Lichens are important for stabilising soils and providing some animals with food, but the algae within them are adapting to climate change at a rate of just 1°C every million years
One of life’s most important symbiotic partnerships may be threatened by a warming climate.
Lichens — a composite organism made from cyanobacteria or algae entangled within the body of a fungus — may be evolutionarily outpaced by changing climatic conditions thanks to a slow rate of evolution in the algal component of the ancient collaboration.
Matthew Nelsen at the Field Museum in Chicago and his colleagues have been investigating how the climatic preferences of the lichen algae — which Nelsen describes as the “understudied” partner in lichen — have changed over evolutionary time, and how this relates to what the algae are facing with ongoing climate change.
The team focused on a single genus of algae, Trebouxia, which is found in about 7000 species of lichen. For comparison, there are only about 6400 described mammal species on Earth today.
“It really puts it in perspective that this is quite a lot of diversity these algae are responsible for maintaining,” says Nelsen.
The team collected data on where Trebouxia occurs across the world, and noted the climatic conditions at each location. The group also used a database of Trebouxia genes to create a global family tree for the algae, which revealed which forms of the algae were ancestral to the others. Using all of this information, Nelsen’s team could estimate how rapidly Trebouxia – and the lichens it lives within – have adapted to changing climatic conditions in the past.
The team found that the algae were slow to adapt to new climates, shifting temperature preferences by less than 1°C every million years. This rate is “substantially lower” than the 1°C to 4°C global temperature rise predicted over the next 80 years or so, says Nelsen.
“It is surprising that it’s so low,” says Nelsen, noting that the rate is at the low end of what has been calculated for a wide range of plant and animal groups in previous studies. “It’s just really disheartening to see actual numbers and data showing how discordant these two rates are: the predicted rate of global climate change, versus the rate at which [preferences] changed in the past.”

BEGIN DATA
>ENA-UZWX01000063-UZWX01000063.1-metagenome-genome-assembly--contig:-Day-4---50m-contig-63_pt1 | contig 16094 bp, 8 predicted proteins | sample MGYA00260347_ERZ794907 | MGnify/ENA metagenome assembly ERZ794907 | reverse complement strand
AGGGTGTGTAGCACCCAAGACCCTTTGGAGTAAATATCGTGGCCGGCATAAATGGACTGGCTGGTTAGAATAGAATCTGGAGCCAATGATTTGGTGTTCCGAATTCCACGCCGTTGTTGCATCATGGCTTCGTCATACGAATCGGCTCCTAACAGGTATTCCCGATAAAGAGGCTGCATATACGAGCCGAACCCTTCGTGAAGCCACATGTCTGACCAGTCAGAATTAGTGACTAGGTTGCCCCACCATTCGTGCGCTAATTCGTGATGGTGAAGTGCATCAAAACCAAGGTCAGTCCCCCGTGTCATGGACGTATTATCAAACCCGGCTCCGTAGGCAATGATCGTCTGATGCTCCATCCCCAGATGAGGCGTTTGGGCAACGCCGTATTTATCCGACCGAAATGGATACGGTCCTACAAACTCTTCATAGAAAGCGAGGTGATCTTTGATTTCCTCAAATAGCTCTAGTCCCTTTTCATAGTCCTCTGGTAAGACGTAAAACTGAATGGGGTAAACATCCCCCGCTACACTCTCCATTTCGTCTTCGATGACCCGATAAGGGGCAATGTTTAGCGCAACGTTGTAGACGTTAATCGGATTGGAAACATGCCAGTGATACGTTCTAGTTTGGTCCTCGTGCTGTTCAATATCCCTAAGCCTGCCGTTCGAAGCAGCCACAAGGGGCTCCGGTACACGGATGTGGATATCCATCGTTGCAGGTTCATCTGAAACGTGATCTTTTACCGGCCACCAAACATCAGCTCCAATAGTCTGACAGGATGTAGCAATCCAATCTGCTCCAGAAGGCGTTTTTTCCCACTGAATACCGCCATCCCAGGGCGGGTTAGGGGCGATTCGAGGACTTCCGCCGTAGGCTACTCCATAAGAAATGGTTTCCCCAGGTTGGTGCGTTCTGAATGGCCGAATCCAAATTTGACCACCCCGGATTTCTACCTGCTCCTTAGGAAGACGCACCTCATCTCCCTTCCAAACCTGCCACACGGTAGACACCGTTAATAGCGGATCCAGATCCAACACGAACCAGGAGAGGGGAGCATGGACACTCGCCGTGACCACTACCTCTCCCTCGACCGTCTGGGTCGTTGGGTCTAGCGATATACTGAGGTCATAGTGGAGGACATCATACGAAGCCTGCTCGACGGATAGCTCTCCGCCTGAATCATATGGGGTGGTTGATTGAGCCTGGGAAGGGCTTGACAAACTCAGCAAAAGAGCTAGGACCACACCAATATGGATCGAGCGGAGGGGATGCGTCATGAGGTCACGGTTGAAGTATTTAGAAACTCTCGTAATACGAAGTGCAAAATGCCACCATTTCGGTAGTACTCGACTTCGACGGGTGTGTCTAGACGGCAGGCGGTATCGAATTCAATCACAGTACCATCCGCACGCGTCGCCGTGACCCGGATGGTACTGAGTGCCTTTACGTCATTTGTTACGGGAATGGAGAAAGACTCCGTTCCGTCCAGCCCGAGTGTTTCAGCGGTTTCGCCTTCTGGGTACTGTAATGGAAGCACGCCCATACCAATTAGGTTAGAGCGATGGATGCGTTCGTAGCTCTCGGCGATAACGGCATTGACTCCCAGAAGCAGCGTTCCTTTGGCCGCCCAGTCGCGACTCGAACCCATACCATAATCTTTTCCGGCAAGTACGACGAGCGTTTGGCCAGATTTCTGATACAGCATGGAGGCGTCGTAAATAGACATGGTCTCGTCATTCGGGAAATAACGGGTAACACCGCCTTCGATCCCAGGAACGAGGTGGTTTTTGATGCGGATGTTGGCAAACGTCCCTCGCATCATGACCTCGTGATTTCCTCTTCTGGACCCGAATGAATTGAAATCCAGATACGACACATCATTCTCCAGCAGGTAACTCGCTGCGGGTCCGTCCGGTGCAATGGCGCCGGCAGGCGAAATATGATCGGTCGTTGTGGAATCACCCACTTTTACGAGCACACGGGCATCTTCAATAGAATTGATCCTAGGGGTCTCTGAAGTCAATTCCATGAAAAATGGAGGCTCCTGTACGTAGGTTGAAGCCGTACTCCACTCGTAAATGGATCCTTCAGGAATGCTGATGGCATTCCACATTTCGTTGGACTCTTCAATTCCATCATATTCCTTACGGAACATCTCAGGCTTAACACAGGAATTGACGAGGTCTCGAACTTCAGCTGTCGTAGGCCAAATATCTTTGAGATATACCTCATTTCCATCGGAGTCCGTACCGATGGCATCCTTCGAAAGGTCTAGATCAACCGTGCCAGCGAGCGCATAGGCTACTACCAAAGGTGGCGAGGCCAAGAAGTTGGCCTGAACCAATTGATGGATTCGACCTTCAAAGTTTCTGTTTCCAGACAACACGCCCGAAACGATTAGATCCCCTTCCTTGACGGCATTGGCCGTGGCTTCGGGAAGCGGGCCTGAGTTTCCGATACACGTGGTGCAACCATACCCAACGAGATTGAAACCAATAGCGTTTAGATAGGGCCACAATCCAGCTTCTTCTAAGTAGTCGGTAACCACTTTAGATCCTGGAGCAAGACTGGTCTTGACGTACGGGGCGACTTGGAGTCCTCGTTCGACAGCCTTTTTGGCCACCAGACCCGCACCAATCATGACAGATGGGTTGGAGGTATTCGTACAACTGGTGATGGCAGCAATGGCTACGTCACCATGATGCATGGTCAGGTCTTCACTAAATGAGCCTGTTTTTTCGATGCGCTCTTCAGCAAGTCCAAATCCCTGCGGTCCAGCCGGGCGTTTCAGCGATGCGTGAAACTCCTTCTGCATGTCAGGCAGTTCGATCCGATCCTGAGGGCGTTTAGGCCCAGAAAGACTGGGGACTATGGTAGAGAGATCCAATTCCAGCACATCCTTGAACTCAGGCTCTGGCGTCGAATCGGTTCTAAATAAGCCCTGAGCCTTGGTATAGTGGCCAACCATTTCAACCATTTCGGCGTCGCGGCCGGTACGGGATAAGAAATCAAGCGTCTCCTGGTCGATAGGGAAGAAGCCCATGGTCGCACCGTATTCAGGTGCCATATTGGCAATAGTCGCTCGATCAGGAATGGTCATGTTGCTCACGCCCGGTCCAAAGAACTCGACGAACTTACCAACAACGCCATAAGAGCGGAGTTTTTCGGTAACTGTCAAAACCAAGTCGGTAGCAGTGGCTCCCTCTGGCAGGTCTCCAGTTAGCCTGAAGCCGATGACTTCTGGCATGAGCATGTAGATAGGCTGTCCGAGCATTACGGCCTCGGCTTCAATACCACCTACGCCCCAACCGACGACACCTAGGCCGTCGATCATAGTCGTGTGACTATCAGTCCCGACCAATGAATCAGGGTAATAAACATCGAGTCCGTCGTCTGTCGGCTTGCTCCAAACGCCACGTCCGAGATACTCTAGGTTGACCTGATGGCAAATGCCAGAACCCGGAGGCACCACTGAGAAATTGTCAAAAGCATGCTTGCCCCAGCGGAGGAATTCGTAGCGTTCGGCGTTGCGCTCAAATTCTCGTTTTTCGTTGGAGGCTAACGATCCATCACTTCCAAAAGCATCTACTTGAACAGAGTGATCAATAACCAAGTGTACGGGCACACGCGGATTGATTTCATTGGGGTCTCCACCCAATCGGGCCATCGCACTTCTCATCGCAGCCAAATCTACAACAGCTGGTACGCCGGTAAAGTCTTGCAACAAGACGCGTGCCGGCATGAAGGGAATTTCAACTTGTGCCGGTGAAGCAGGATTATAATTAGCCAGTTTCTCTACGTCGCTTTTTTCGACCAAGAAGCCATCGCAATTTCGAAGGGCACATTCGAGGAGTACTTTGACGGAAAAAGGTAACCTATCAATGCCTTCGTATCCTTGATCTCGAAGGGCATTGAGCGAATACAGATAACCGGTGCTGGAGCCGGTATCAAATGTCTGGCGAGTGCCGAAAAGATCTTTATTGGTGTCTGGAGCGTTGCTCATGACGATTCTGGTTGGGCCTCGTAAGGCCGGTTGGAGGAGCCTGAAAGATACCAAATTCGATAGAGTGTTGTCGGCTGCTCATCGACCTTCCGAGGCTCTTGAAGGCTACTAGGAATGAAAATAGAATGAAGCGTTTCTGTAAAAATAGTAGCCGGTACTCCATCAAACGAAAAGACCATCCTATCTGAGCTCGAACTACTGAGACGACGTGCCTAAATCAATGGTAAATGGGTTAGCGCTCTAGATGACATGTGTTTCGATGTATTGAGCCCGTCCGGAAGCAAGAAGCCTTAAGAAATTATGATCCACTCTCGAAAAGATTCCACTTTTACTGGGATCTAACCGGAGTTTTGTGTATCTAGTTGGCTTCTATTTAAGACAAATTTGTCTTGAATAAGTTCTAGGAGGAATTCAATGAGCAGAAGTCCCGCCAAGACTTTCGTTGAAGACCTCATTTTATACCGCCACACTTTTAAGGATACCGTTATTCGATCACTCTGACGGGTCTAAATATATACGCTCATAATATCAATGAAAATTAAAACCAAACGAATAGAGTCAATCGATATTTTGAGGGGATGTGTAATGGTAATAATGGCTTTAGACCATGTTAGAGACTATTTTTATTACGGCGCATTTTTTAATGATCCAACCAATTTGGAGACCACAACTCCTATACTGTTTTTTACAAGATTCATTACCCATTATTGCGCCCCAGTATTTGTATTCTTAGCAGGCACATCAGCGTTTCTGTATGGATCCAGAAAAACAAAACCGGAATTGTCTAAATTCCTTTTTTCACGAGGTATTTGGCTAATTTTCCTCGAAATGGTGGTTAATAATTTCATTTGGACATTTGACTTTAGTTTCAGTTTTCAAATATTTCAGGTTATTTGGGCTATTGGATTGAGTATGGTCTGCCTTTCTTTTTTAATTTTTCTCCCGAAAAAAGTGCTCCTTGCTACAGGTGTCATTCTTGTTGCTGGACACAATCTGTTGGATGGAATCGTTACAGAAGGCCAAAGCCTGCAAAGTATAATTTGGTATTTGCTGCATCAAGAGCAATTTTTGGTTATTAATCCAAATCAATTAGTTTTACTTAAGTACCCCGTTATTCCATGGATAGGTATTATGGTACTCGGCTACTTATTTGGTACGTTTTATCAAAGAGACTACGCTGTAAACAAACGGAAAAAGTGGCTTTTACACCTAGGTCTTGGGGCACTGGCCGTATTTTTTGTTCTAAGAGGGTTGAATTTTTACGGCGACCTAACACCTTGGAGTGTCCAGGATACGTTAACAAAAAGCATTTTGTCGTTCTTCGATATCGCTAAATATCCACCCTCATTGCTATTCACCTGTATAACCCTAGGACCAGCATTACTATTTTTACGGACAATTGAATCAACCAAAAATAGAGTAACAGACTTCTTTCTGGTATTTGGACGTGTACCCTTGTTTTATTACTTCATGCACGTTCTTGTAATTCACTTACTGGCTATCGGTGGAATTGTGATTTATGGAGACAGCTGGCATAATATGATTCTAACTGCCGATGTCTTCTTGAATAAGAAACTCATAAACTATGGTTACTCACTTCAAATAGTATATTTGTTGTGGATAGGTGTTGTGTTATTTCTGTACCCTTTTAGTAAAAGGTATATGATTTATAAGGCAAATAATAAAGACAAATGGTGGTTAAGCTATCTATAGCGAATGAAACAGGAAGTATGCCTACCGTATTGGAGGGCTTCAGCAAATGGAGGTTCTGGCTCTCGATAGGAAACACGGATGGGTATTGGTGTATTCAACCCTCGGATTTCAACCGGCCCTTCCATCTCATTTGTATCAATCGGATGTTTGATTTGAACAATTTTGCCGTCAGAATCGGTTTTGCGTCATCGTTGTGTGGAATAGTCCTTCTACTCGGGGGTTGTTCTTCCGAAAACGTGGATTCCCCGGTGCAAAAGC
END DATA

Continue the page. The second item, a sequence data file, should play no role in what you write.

James Lendemer at the New York Botanical Garden says that having a longer generation time could make rapid evolution less likely, and that lichen biology may partially explain the slow pace of evolution.
“What is the generation time of an organism that can essentially live forever, in many ways?” says Lendemer.
Nelsen predicts that lichens that depend on Trebouxia will disappear from many of the places they are found in today, although there may also be some migration of the lichens to locations with tolerable temperatures and humidity.
“They’re going to have to shift their distribution,” he says. “They’re going to have to disperse to roll with the punches.”
Then there is the matter of whether the habitat at the migratory destination is even suitable for the lichens, says Lendemer. Environmental degradation caused by humans means that there are limits on the available area for lichens to spread into, regardless of how welcoming the climate might be. Other lichens may need to form new algal-fungal partnerships to survive.
All of this could have far-reaching ecological impacts. Lichens play crucial roles in soil stabilisation and moisture retention and can serve as food or shelter to animals.
“The overarching picture of this representing a potentially dire situation is certainly real, because we know that lichens are greatly impacted by rapid changes,” says Lendemer – for instance, the changes due to pollution or physical disturbance of the environment by humans.
For Nelsen, potential next steps include using this study’s approach to gain insight into the fungal partners’ rate of climate adaptation, and lab studies to verify the thermal limits of the algal symbionts.
Journal reference: Frontiers in Microbiology, DOI: 10.3389/fmicb.2022.791546
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